Family Adversity and Resilience Measures in Pediatric Acute Care Settings.
OBJECTIVE: Adverse childhood experiences (ACEs) impact health across the life course. The purpose of this study was to identify caregiver ACEs, current adversity, and resilience in families seeking care in pediatric acute care settings. Study aims included identifying demographic characteristics, current adversities, and resilience measures associated with caregiver ACEs ≥4.
DESIGN AND SAMPLE: A cross-sectional survey study design was used and a convenience sample (n = 470) recruited at emergency and urgent care settings of a large Midwest pediatric hospital system.
MEASURES: Measures were self-reported. The original 10-item ACEs questionnaire measured caregiver past adversity. Current adversity was measured using the 10-item IHELP. The six-item Brief Resiliency Scale measured resilience, and WHO-5 Well-Being Index was used to measure depressive affect.
RESULTS: Compared to participants with ACEs score of 0-3 participants with ACEs ≥4 were more likely to have multiple current adversities, increased risk of depression, and lower resilience.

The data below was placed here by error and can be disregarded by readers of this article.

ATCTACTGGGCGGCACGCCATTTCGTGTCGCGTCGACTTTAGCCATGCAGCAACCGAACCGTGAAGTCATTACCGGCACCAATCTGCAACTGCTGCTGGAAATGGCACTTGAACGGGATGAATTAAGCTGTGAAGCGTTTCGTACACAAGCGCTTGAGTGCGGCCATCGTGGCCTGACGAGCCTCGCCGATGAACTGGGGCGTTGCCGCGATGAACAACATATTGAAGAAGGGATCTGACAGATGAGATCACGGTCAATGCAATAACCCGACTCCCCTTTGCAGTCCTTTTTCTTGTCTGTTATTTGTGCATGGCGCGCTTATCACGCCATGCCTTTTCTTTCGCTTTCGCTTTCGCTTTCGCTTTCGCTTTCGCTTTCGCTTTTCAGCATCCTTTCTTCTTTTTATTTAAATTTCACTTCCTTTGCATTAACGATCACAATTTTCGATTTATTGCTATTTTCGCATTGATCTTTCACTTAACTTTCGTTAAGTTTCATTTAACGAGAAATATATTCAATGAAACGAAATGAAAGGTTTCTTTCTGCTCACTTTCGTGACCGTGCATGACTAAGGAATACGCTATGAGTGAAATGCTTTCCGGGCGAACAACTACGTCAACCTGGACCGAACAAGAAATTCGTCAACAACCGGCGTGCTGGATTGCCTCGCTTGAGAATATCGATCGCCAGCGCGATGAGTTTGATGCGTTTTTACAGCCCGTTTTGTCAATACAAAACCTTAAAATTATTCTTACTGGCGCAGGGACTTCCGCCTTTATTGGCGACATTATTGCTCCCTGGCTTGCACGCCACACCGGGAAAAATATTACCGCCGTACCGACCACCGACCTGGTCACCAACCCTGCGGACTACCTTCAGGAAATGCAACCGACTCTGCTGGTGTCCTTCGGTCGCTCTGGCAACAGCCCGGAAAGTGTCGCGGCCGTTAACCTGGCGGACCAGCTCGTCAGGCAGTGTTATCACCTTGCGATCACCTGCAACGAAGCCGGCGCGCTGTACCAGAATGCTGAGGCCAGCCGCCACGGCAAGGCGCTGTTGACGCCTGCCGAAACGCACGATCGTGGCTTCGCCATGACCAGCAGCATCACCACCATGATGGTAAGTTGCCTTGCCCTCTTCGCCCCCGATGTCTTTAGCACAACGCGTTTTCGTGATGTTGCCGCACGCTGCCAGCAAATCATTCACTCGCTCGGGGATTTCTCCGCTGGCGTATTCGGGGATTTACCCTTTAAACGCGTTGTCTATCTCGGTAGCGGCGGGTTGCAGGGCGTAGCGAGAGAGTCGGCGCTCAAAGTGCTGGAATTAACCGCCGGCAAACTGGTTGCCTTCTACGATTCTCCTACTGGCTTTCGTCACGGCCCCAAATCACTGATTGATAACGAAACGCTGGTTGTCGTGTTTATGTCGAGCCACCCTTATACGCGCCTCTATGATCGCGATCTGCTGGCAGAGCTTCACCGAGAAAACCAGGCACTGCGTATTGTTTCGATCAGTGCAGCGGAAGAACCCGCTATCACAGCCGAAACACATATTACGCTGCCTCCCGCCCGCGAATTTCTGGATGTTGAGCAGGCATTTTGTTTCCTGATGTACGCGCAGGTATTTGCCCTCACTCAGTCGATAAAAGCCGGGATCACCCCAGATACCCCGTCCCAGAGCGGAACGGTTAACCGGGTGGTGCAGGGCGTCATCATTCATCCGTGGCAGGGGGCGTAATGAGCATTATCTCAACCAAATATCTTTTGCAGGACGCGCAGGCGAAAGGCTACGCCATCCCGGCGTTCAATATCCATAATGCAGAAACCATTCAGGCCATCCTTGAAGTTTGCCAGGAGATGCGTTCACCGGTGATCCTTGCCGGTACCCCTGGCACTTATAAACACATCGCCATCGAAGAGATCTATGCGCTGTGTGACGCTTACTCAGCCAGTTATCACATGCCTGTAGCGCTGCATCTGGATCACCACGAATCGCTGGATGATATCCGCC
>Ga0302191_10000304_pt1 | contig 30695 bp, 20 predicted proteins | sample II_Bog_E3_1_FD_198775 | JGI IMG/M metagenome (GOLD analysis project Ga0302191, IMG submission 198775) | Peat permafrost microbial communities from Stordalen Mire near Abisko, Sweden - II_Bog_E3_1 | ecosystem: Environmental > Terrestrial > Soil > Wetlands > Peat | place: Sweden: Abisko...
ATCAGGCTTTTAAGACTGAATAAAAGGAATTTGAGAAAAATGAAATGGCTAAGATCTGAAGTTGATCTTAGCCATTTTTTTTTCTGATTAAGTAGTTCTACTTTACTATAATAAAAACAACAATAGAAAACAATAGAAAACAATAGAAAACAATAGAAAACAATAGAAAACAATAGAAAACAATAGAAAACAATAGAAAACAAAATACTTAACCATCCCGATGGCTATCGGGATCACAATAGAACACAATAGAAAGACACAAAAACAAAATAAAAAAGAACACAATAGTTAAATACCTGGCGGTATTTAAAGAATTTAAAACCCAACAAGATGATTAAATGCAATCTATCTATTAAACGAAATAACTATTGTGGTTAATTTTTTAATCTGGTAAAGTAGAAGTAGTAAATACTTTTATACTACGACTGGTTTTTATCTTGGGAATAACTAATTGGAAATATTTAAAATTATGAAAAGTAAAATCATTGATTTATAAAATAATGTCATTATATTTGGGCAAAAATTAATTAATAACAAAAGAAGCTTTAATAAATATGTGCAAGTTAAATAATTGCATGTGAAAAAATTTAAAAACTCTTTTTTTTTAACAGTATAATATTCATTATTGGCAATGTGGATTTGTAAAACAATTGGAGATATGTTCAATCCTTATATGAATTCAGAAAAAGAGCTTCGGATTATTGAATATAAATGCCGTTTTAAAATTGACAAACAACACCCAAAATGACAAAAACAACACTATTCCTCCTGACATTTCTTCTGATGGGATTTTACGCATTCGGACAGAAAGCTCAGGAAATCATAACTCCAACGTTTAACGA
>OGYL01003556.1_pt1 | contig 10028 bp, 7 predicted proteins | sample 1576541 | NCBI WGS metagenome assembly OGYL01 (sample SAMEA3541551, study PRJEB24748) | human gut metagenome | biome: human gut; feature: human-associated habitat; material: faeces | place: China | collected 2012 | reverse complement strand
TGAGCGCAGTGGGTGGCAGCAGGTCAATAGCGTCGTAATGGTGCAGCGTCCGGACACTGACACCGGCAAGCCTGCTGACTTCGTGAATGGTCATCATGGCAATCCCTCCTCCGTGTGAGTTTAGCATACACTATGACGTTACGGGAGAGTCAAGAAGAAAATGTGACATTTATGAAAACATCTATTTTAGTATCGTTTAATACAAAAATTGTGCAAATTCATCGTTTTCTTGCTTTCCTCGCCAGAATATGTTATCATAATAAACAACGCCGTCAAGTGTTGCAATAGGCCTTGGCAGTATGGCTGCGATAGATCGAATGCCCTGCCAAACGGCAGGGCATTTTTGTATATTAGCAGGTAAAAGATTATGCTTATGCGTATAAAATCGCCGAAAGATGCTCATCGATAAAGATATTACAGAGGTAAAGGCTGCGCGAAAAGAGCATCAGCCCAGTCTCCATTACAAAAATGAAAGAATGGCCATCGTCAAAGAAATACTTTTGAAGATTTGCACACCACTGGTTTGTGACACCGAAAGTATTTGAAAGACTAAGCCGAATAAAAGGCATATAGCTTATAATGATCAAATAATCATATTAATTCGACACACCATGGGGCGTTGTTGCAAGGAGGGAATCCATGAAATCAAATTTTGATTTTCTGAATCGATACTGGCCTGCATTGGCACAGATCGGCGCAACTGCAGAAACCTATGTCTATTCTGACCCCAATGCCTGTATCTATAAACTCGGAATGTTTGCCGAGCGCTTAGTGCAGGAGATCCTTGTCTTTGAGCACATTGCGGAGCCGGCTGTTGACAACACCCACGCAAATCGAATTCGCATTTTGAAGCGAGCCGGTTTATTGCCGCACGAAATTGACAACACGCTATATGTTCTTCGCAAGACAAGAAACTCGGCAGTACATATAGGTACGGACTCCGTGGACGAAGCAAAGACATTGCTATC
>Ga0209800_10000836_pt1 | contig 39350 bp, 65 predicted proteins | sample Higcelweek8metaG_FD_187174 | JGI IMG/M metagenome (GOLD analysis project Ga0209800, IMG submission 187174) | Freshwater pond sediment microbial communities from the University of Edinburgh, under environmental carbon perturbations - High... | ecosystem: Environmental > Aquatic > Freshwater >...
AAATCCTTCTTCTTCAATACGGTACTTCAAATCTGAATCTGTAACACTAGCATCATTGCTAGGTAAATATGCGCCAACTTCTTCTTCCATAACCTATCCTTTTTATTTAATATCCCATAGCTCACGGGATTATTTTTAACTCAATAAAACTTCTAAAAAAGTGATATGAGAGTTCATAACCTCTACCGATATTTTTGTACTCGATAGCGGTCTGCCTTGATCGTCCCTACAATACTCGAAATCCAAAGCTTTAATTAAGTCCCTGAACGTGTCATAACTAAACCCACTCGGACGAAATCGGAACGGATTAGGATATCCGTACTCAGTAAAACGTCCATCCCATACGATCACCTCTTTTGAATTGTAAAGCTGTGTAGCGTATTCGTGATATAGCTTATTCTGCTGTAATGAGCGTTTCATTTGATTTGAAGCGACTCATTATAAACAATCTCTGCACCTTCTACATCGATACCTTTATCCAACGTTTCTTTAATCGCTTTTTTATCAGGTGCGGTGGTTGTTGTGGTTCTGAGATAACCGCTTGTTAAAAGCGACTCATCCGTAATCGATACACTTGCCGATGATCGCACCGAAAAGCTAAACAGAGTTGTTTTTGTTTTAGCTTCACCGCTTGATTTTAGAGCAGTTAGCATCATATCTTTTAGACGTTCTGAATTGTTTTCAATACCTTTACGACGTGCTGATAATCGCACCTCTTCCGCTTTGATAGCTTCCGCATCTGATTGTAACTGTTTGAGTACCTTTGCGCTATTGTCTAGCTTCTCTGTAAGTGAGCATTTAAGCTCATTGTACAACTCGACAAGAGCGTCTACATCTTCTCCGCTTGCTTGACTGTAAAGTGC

CONCLUSIONS: Caregivers using pediatric acute care settings carry a high burden of ACEs and current adversities. Caregiver ACEs are associated with current child experiences of adversity. Caregivers socioeconomic status and education level may not be an accurate indicator of a family's risks or needs. Pediatric acute care settings offer opportunities to access, intervene, and prevent childhood adversity.
Public health nursing (Boston, Mass.)
Adolescent; Adult; Adult Survivors of Child Adverse Events; Aged; Caregivers; Child; Child, Preschool; Cross-Sectional Studies; Depression; Emergency Medical Services; Family; Female; Humans; Infant; Male; Middle Aged; Pediatrics; Resilience, Psychological; Risk Assessment; Surveys and Questionnaires; Young Adult
acute care; adverse childhood experiences; resilience
O'Malley DM, Randell KA, Dowd MD. Family Adversity and Resilience Measures in Pediatric Acute Care Settings. Public Health Nurs. 2016;33(1):3-10. doi:10.1111/phn.12246